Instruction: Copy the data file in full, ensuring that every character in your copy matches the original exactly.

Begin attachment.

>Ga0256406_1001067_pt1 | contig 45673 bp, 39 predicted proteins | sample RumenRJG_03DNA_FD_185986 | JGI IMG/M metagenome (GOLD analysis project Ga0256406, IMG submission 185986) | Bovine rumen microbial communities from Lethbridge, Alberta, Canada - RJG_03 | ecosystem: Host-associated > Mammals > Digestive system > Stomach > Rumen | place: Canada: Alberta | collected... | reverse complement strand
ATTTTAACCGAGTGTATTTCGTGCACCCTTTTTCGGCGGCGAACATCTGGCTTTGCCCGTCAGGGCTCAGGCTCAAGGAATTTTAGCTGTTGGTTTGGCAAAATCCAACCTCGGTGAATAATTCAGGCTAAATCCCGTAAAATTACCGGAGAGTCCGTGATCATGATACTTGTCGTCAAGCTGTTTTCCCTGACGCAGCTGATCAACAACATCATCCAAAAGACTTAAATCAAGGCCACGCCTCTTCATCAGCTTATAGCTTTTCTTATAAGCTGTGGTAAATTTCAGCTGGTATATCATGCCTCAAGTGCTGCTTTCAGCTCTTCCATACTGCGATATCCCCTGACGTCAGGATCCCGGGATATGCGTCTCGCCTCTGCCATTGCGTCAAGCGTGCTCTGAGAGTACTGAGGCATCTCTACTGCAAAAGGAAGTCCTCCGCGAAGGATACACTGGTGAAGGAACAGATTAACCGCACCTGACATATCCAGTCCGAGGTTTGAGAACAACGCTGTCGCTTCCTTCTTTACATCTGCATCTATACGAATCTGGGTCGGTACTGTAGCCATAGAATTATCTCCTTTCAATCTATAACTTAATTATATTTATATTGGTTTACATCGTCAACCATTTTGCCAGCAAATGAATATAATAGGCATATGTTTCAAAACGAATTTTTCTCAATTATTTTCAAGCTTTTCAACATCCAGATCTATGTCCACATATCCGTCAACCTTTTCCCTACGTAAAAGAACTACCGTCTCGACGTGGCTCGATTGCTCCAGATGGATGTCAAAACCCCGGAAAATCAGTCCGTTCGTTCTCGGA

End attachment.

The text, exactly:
>Ga0256406_1001067_pt1 | contig 45673 bp, 39 predicted proteins | sample RumenRJG_03DNA_FD_185986 | JGI IMG/M metagenome (GOLD analysis project Ga0256406, IMG submission 185986) | Bovine rumen microbial communities from Lethbridge, Alberta, Canada - RJG_03 | ecosystem: Host-associated > Mammals > Digestive system > Stomach > Rumen | place: Canada: Alberta | collected... | reverse complement strand
ATTTTAACCGAGTGTATTTCGTGCACCCTTTTTCGGCGGCGAACATCTGGCTTTGCCCGTCAGGGCTCAGGCTCAAGGAATTTTAGCTGTTGGTTTGGCAAAATCCAACCTCGGTGAATAATTCAGGCTAAATCCCGTAAAATTACCGGAGAGTCCGTGATCATGATACTTGTCGTCAAGCTGTTTTCCCTGACGCAGCTGATCAACAACATCATCCAAAAGACTTAAATCAAGGCCACGCCTCTTCATCAGCTTATAGCTTTTCTTATAAGCTGTGGTAAATTTCAGCTGGTATATCATGCCTCAAGTGCTGCTTTCAGCTCTTCCATACTGCGATATCCCCTGACGTCAGGATCCCGGGATATGCGTCTCGCCTCTGCCATTGCGTCAAGCGTGCTCTGAGAGTACTGAGGCATCTCTACTGCAAAAGGAAGTCCTCCGCGAAGGATACACTGGTGAAGGAACAGATTAACCGCACCTGACATATCCAGTCCGAGGTTTGAGAACAACGCTGTCGCTTCCTTCTTTACATCTGCATCTATACGAATCTGGGTCGGTACTGTAGCCATAGAATTATCTCCTTTCAATCTATAACTTAATTATATTTATATTGGTTTACATCGTCAACCATTTTGCCAGCAAATGAATATAATAGGCATATGTTTCAAAACGAATTTTTCTCAATTATTTTCAAGCTTTTCAACATCCAGATCTATGTCCACATATCCGTCAACCTTTTCCCTACGTAAAAGAACTACCGTCTCGACGTGGCTCGATTGCTCCAGATGGATGTCAAAACCCCGGAAAATCAGTCCGTTCGTTCTCGGA